Photography allows me to connect—to people, to places and to experiences. Exploring the landscape with camera in hand, I look more closely at the environment, both examining nature’s detail and its broad expanse. When composing an image, I use framing, perspective and shifts in focus to draw relationships between visual elements in the scene before me. Since 2001, I have titled my landscapes after the GPS coordinates from which each image was taken to record my point of place, an anchor for each photograph. Mapping my position facilitates the opportunity to re-find this point and to connect with others who may have come there before me or may arrive there in the future. In my current landscape project, Common Ground, I shoot in public parks—locations meaningful to me and to the local community.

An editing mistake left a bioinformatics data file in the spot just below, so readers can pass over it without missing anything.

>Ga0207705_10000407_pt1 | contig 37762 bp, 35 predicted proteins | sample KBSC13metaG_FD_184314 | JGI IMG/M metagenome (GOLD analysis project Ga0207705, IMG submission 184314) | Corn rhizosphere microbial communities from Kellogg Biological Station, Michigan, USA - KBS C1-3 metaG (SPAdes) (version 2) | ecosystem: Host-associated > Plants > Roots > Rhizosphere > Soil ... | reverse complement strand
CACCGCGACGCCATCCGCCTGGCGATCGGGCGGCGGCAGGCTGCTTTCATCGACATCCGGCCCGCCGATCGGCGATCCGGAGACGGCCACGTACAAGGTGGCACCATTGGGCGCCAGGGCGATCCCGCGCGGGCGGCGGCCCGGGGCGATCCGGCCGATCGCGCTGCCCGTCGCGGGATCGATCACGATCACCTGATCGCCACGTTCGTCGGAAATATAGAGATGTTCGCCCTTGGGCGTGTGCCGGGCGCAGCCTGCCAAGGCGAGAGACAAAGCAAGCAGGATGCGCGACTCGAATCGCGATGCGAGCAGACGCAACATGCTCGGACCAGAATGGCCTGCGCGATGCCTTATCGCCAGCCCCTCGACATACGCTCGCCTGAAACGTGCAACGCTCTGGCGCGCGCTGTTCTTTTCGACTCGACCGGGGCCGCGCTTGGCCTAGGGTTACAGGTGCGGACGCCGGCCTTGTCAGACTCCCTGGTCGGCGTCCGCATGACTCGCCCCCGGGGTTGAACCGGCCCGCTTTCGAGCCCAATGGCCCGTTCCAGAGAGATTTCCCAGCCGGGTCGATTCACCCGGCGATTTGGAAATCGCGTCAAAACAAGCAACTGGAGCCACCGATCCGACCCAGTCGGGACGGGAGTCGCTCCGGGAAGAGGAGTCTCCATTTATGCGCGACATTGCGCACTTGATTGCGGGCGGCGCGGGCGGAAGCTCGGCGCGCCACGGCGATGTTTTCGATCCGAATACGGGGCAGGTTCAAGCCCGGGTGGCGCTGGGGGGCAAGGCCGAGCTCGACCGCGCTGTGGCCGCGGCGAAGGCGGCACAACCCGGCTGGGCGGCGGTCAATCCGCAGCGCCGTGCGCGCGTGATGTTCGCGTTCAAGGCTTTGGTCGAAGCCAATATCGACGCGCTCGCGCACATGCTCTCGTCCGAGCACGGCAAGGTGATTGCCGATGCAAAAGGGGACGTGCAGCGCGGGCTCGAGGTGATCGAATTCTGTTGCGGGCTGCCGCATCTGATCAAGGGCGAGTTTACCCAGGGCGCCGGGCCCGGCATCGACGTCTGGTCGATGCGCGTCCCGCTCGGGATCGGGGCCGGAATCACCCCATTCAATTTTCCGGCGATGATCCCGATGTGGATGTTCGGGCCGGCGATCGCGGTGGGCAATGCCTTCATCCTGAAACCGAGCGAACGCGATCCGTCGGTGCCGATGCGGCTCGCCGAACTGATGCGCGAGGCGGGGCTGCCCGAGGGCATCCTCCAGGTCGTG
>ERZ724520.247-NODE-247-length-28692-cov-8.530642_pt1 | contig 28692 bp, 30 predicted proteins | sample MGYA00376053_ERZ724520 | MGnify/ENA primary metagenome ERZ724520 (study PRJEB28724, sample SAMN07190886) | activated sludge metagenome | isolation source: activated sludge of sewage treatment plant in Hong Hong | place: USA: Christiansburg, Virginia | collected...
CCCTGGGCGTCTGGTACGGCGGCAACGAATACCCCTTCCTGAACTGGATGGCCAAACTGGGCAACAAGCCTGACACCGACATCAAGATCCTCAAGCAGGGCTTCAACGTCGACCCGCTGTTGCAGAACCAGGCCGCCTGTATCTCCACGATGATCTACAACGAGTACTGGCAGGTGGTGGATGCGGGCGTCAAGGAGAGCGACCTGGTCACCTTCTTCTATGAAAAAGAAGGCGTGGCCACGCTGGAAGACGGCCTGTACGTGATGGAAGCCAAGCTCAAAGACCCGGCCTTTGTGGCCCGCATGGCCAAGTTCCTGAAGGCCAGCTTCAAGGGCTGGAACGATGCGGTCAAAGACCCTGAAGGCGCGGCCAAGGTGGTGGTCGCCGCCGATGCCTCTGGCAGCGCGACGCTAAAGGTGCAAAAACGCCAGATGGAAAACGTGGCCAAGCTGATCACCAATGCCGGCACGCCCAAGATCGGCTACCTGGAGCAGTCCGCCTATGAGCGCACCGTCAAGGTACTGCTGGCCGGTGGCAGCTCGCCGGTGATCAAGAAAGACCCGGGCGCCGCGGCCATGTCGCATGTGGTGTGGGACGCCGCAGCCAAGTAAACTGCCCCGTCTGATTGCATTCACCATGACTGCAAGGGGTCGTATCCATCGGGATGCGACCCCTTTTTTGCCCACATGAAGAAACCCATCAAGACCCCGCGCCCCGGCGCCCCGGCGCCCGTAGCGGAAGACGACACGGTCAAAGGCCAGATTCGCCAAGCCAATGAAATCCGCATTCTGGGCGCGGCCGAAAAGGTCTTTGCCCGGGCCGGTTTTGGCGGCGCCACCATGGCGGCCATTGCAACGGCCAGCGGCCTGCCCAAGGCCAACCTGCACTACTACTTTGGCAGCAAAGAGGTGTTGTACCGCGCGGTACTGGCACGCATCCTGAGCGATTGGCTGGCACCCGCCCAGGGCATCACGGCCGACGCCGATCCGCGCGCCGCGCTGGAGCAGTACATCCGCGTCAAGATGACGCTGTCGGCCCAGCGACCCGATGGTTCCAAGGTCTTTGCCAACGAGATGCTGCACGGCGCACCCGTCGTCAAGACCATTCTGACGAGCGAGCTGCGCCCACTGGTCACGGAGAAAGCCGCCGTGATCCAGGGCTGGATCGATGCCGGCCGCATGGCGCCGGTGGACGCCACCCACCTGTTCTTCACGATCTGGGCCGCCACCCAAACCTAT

I am fascinated by the relationship between the photographic image and truth. As a slice of the visible world, a photograph – a designed illusion – is momentarily perceived as truth. That moment of confusion upon looking at a photograph invites an emotional connection, and for me an enduring curiosity. This connection is true for me in my images of children from the Traces series and similarly engaging for me as I interpret landscapes. Photographing allows me to create order in response to the world around me; an order in which I aim to establish a relationship to my environment and a conversation within my images.